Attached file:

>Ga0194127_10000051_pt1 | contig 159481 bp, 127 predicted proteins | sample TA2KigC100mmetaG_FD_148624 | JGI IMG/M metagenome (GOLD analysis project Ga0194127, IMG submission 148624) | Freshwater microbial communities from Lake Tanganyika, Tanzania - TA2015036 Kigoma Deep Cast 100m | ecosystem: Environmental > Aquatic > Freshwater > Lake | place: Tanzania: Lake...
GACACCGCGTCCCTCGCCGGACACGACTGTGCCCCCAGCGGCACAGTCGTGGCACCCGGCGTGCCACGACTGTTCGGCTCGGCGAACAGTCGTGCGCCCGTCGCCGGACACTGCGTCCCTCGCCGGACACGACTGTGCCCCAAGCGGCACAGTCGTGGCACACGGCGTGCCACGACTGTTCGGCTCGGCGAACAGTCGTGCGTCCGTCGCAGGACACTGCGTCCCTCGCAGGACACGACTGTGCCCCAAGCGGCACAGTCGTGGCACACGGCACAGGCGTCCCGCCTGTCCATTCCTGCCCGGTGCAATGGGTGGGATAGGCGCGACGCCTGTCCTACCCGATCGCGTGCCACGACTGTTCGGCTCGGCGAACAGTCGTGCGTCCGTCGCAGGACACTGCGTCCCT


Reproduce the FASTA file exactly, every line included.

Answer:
>Ga0194127_10000051_pt1 | contig 159481 bp, 127 predicted proteins | sample TA2KigC100mmetaG_FD_148624 | JGI IMG/M metagenome (GOLD analysis project Ga0194127, IMG submission 148624) | Freshwater microbial communities from Lake Tanganyika, Tanzania - TA2015036 Kigoma Deep Cast 100m | ecosystem: Environmental > Aquatic > Freshwater > Lake | place: Tanzania: Lake...
GACACCGCGTCCCTCGCCGGACACGACTGTGCCCCCAGCGGCACAGTCGTGGCACCCGGCGTGCCACGACTGTTCGGCTCGGCGAACAGTCGTGCGCCCGTCGCCGGACACTGCGTCCCTCGCCGGACACGACTGTGCCCCAAGCGGCACAGTCGTGGCACACGGCGTGCCACGACTGTTCGGCTCGGCGAACAGTCGTGCGTCCGTCGCAGGACACTGCGTCCCTCGCAGGACACGACTGTGCCCCAAGCGGCACAGTCGTGGCACACGGCACAGGCGTCCCGCCTGTCCATTCCTGCCCGGTGCAATGGGTGGGATAGGCGCGACGCCTGTCCTACCCGATCGCGTGCCACGACTGTTCGGCTCGGCGAACAGTCGTGCGTCCGTCGCAGGACACTGCGTCCCT